Would Feerum (WSE:FEE) Be Better Off With Less Debt?

By
Simply Wall St
Published
November 30, 2021
WSE:FEE
Source: Shutterstock

Some say volatility, rather than debt, is the best way to think about risk as an investor, but Warren Buffett famously said that 'Volatility is far from synonymous with risk.' It's only natural to consider a company's balance sheet when you examine how risky it is, since debt is often involved when a business collapses. We can see that Feerum S.A. (WSE:FEE) does use debt in its business. But the more important question is: how much risk is that debt creating?

When Is Debt Dangerous?

Debt assists a business until the business has trouble paying it off, either with new capital or with free cash flow. In the worst case scenario, a company can go bankrupt if it cannot pay its creditors. However, a more frequent (but still costly) occurrence is where a company must issue shares at bargain-basement prices, permanently diluting shareholders, just to shore up its balance sheet. Of course, plenty of companies use debt to fund growth, without any negative consequences. The first thing to do when considering how much debt a business uses is to look at its cash and debt together.

View our latest analysis for Feerum

What Is Feerum's Debt?

As you can see below, Feerum had zł26.7m of debt at June 2021, down from zł51.4m a year prior. However, because it has a cash reserve of zł15.1m, its net debt is less, at about zł11.6m.

debt-equity-history-analysis
WSE:FEE Debt to Equity History December 1st 2021

How Strong Is Feerum's Balance Sheet?

According to the last reported balance sheet, Feerum had liabilities of zł56.1m due within 12 months, and liabilities of zł24.4m due beyond 12 months. Offsetting these obligations, it had cash of zł15.1m as well as receivables valued at zł28.5m due within 12 months. So it has liabilities totalling zł36.9m more than its cash and near-term receivables, combined.

While this might seem like a lot, it is not so bad since Feerum has a market capitalization of zł87.7m, and so it could probably strengthen its balance sheet by raising capital if it needed to. However, it is still worthwhile taking a close look at its ability to pay off debt. The balance sheet is clearly the area to focus on when you are analysing debt. But it is Feerum's earnings that will influence how the balance sheet holds up in the future. So when considering debt, it's definitely worth looking at the earnings trend. Click here for an interactive snapshot.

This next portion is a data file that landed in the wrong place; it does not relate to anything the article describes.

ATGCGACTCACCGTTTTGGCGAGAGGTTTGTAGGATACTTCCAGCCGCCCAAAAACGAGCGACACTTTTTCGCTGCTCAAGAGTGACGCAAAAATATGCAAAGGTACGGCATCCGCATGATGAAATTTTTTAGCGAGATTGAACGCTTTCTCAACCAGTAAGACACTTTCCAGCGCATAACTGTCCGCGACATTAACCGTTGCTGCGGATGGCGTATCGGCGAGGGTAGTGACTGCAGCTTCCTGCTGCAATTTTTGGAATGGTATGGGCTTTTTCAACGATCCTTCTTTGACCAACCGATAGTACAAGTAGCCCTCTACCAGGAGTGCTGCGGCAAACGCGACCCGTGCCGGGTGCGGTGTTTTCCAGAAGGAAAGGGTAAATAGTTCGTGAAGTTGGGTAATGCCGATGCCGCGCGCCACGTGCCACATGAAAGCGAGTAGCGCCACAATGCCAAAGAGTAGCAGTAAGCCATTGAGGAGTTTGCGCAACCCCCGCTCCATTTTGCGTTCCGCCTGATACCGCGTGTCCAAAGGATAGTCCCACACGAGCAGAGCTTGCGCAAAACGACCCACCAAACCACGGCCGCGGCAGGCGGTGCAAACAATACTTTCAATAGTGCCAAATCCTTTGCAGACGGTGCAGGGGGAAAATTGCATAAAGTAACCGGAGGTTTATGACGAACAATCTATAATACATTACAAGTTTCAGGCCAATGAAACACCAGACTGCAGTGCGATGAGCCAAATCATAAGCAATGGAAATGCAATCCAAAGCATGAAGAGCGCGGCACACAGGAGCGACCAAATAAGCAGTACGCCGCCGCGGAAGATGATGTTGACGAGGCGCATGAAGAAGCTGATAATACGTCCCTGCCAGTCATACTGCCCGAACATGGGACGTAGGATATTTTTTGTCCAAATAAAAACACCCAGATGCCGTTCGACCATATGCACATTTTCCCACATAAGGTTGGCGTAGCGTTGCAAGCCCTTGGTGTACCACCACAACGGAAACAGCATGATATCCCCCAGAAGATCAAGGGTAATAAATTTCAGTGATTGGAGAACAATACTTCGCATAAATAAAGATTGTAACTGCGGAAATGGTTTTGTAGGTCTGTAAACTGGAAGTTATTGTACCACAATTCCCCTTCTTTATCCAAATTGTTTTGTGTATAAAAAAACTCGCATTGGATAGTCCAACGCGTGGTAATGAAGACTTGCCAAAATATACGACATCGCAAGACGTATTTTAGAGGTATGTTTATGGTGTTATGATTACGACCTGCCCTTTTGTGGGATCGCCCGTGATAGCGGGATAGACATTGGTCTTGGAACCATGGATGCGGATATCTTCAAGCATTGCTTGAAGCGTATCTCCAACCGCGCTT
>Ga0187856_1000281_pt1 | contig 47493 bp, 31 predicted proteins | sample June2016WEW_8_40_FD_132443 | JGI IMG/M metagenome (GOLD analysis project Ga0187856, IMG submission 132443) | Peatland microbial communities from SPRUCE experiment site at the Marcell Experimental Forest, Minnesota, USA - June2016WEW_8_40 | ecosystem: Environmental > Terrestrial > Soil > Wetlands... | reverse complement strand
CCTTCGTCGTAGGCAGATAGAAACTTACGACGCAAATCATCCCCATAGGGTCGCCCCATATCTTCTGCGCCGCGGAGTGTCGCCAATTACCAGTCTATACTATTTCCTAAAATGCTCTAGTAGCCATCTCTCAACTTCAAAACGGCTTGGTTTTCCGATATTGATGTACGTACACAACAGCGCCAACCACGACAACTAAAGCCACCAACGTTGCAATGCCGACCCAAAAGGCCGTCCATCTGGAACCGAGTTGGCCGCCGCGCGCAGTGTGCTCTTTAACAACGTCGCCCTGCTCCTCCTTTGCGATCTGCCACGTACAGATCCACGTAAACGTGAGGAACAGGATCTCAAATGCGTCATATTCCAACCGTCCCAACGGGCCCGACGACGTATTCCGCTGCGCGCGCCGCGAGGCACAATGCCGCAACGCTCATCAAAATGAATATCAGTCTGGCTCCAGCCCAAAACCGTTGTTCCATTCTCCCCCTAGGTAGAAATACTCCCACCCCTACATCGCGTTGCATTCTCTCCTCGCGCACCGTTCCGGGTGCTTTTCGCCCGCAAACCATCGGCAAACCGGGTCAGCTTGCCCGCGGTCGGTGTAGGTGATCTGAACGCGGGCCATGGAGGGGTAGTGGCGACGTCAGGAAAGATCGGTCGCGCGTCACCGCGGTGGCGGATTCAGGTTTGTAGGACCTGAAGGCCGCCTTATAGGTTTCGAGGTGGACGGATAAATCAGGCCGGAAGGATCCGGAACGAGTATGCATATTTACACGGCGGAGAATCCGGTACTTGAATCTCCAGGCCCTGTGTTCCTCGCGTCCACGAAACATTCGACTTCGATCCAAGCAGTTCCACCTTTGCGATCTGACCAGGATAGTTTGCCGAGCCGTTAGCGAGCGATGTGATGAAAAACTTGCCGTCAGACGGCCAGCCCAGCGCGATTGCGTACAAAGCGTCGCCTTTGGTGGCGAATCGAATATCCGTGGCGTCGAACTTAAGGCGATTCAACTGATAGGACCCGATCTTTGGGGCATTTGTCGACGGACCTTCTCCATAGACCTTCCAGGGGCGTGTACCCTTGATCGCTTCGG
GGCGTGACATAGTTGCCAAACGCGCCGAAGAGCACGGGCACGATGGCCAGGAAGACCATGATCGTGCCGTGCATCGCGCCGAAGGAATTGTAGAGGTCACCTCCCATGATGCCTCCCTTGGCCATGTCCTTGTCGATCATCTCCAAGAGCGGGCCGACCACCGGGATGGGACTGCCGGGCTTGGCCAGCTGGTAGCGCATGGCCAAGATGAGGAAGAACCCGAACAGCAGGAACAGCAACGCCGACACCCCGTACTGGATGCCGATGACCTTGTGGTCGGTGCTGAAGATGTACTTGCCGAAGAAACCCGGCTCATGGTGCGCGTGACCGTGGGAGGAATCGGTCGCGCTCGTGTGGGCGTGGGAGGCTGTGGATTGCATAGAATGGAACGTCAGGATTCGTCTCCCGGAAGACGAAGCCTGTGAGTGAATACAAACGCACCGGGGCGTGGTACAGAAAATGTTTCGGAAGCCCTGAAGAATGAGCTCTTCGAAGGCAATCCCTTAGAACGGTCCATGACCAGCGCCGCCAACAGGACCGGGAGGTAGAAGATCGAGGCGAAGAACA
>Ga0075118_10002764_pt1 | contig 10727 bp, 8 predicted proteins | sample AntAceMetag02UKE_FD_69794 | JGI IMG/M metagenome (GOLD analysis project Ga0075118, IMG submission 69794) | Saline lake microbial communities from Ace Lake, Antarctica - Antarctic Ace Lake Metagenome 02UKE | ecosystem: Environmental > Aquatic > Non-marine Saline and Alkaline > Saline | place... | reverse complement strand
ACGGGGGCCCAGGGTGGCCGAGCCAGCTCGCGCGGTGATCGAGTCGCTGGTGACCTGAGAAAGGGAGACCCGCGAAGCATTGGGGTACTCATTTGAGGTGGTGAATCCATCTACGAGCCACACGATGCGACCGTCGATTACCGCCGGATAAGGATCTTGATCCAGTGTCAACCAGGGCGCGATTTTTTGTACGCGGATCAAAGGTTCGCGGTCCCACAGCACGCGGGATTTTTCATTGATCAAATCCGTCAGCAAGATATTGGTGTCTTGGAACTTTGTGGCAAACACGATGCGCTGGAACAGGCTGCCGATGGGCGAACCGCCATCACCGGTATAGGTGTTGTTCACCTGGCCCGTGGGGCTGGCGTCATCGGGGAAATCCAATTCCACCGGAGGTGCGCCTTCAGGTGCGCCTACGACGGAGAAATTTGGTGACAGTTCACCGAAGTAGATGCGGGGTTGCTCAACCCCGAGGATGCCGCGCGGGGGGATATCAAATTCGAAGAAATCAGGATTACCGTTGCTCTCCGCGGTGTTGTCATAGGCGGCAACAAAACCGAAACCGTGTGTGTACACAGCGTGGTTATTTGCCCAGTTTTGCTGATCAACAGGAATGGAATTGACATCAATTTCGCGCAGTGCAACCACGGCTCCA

Over 12 months, Feerum made a loss at the EBIT level, and saw its revenue drop to zł100m, which is a fall of 56%. To be frank that doesn't bode well.

Caveat Emptor

While Feerum's falling revenue is about as heartwarming as a wet blanket, arguably its earnings before interest and tax (EBIT) loss is even less appealing. Indeed, it lost zł7.8m at the EBIT level. When we look at that and recall the liabilities on its balance sheet, relative to cash, it seems unwise to us for the company to have any debt. Quite frankly we think the balance sheet is far from match-fit, although it could be improved with time. We would feel better if it turned its trailing twelve month loss of zł15m into a profit. So to be blunt we do think it is risky. When analysing debt levels, the balance sheet is the obvious place to start. However, not all investment risk resides within the balance sheet - far from it. Be aware that Feerum is showing 1 warning sign in our investment analysis , you should know about...

Of course, if you're the type of investor who prefers buying stocks without the burden of debt, then don't hesitate to discover our exclusive list of net cash growth stocks, today.

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